Karl Becker (philologist)

From Wikipedia, the free encyclopedia
Karl Ferdinand Becker

Karl Ferdinand Becker (14 April 1775 Lieser (Mosel) – 4 September 1849 Offenbach am Main) was a German physician, educationalist, and philologist. He wrote a German grammar. His deductive approach to comparative philology was later discredited.


He was educated at Hildesheim, and then taught there from 1794 to 1799. He then studied medicine at the University of Göttingen, became a physician at Offenbach in 1815, and was a surgeon in the army. In 1823, he opened a small private school in Offenbach.

Philological research[edit]

His work as an instructor led him to make researches in philology, which for a time met with considerable recognition. His view was that all languages are subject to certain logical and philosophical principles, and that thus a science of comparative philology might be arrived at by a process of deduction. This method was later largely discredited by the investigations of Jakob Grimm and others, whereby comparative philology is based on principles of history and ethnology and is attained inductively.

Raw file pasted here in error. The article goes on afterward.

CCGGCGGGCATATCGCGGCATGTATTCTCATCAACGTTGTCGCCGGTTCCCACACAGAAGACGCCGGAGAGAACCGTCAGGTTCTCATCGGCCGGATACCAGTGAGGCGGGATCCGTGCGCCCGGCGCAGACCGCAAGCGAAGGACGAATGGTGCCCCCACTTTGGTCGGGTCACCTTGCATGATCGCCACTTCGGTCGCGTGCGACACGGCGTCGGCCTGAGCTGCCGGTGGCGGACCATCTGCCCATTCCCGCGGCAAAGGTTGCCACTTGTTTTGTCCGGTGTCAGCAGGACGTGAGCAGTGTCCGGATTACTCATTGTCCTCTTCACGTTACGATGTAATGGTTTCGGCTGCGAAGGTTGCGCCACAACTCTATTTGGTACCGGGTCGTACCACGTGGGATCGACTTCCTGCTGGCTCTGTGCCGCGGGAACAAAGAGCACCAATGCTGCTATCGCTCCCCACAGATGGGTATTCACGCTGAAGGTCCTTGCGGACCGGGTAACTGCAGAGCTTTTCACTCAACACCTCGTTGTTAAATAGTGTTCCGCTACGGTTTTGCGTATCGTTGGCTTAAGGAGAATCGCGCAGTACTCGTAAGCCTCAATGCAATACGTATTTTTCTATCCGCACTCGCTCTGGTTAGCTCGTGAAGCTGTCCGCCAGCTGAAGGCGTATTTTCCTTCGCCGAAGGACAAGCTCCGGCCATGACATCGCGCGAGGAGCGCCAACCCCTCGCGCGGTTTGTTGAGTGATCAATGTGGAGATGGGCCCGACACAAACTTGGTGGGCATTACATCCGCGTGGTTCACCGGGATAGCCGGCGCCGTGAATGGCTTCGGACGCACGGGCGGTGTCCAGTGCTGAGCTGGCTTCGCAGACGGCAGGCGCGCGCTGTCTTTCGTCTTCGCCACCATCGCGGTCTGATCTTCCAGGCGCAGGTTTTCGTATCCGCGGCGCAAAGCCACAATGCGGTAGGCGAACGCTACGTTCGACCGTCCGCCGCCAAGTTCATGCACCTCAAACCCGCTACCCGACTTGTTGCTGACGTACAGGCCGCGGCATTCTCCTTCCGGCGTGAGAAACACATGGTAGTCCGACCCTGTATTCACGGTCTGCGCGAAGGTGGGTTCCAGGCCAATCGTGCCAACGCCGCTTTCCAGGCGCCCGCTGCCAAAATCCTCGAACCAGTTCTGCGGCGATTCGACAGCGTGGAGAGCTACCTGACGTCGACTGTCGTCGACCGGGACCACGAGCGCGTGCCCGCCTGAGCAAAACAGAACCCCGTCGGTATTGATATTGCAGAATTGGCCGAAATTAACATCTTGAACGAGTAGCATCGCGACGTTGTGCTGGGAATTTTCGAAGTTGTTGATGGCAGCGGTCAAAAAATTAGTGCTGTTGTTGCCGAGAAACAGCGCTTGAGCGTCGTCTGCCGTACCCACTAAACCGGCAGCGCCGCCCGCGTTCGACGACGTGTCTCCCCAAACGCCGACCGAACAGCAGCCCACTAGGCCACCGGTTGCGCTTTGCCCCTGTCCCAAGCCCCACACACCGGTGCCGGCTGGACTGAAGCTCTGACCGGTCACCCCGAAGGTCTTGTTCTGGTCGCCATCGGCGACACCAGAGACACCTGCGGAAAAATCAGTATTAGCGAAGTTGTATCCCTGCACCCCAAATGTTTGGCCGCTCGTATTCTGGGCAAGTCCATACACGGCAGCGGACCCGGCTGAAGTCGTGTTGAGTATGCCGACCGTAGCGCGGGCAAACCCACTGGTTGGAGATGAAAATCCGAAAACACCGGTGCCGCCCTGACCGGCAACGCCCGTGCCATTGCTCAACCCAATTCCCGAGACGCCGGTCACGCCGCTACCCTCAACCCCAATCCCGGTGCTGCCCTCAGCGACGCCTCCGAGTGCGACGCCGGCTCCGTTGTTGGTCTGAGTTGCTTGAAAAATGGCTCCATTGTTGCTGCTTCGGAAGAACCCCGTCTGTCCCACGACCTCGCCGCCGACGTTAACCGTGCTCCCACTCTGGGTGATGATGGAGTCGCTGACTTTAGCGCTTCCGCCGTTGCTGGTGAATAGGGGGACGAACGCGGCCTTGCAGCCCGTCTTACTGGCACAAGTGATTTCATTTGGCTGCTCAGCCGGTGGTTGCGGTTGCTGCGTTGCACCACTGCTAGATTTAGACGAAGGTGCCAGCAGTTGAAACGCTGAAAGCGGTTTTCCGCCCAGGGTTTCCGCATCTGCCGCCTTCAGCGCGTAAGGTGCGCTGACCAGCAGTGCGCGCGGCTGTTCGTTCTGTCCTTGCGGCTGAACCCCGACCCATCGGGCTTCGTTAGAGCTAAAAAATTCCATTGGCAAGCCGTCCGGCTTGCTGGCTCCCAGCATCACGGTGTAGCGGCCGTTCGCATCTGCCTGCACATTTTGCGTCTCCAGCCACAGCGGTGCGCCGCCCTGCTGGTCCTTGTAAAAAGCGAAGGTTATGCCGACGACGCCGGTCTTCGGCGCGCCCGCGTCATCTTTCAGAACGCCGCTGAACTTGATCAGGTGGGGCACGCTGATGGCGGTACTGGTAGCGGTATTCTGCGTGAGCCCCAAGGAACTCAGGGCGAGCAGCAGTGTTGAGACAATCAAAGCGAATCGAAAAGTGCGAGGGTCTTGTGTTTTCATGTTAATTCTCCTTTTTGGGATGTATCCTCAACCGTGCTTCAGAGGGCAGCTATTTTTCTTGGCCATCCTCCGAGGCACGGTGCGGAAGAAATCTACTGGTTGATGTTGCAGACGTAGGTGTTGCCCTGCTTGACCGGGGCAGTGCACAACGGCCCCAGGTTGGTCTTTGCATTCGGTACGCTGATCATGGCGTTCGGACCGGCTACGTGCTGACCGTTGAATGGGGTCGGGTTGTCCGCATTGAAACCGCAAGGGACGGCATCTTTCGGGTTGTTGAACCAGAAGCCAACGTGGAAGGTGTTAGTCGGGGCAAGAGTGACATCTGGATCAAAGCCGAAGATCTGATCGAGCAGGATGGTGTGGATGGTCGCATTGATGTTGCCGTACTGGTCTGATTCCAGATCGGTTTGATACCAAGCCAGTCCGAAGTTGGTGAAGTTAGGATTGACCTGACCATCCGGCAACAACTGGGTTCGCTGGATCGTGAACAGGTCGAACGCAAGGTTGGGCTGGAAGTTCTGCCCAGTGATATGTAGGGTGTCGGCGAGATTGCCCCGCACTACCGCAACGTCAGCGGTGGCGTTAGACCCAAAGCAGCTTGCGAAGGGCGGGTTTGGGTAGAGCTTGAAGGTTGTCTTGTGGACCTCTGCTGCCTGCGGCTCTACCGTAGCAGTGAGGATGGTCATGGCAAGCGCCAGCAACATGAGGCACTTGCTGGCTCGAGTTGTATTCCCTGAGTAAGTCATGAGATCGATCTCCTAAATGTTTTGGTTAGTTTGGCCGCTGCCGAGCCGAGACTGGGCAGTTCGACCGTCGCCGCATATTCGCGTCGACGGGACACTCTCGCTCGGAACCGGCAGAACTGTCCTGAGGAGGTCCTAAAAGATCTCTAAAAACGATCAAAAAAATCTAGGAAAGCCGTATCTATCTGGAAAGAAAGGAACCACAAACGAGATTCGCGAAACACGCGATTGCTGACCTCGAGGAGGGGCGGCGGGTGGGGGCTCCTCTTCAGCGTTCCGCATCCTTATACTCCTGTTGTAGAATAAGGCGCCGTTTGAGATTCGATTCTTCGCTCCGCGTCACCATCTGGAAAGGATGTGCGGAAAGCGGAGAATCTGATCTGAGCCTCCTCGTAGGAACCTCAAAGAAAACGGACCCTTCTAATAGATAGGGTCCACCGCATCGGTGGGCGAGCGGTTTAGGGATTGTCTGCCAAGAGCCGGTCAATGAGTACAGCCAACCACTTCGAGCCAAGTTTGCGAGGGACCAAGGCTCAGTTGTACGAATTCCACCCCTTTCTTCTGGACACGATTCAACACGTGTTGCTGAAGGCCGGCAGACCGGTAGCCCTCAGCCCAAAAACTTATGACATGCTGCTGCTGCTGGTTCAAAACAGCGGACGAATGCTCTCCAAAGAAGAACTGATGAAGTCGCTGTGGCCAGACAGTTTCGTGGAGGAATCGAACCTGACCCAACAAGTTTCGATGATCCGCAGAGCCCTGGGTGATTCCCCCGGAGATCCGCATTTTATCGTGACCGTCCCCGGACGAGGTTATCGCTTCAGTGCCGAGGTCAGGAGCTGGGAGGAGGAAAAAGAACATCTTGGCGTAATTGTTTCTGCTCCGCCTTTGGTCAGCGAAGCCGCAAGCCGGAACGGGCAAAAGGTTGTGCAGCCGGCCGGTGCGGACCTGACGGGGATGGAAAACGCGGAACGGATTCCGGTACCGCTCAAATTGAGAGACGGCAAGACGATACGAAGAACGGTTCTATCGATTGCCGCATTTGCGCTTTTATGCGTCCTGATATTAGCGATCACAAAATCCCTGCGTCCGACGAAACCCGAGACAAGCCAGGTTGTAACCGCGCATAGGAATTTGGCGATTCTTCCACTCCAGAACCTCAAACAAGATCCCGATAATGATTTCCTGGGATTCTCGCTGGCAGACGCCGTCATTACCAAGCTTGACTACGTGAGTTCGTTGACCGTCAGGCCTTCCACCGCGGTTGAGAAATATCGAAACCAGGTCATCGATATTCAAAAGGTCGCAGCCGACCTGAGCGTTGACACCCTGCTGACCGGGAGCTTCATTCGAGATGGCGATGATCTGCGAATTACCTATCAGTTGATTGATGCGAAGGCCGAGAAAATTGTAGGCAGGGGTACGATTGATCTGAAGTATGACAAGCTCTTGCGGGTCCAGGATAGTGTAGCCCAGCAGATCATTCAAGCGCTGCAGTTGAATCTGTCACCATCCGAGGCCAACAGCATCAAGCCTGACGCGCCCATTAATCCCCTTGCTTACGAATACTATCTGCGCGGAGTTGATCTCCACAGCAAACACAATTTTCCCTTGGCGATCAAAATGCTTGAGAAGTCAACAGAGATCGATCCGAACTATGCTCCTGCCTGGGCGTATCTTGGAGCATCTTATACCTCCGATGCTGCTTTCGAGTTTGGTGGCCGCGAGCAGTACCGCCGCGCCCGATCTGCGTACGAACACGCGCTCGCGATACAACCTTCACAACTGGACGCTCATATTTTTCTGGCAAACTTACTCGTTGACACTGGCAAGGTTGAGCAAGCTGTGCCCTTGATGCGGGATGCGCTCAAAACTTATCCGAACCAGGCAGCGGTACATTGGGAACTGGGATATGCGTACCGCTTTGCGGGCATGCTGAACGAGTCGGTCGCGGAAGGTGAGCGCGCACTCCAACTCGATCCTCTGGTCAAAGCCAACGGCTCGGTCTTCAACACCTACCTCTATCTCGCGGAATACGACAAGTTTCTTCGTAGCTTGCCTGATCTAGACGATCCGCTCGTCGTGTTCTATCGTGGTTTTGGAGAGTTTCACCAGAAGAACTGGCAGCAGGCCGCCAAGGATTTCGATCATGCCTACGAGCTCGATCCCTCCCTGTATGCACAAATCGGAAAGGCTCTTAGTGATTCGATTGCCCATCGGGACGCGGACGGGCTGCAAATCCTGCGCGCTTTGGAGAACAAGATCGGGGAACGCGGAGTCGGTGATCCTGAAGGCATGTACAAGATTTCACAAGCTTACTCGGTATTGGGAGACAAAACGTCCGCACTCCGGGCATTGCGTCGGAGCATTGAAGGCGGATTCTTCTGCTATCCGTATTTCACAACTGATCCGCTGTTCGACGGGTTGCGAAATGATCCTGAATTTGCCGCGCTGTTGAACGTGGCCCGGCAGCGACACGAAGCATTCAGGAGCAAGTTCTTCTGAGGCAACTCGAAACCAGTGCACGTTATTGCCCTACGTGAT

Becker is also known for promoting the theory that there are only three grammatical relations present in language (the predicative, attributive and objective relations),[1] a theory which is still used by contemporary linguists.[2]


  • Deutsche Wortbildung (German word formation, Frankfurt 1824)
  • Ausführliche deutsche Grammatik (A complete German grammar, 3 parts, 1836–39)
  • Organismen der Sprache (2d ed., Prague 1841)
  • Der deutsche Stil (German style, Prague 1848; 3d ed. revised by Lyon, 1884)

His grammars and manuals on the German language went through many editions.


  • W. Keith Percival. 2008. 'Josiah Gibbs (1790–1861): An echo of Karl Ferdinand Becker in the New World'. In: Lo van Driel & Theo Janssen (eds), Ontheven aan de tijd. Linguistic-historiografische studies voor Jan Noordegraaf bij zijn zestigste verjaardag. Amsterdam: Stichting Neerlandistiek VU & Muenster: Nodus Publikationen, 161-170. (ISBN 978-3-89323-757-9)


  1. ^ Becker, Karl Ferdinand (1830). A Grammar of the German Language. London: John Murray, Albernarle Street. p. 10.
  2. ^ Goldenberg, Gideon (2013). Semitic Languages: Features, Structures, Relations, Processes. Oxford University Press. p. 142.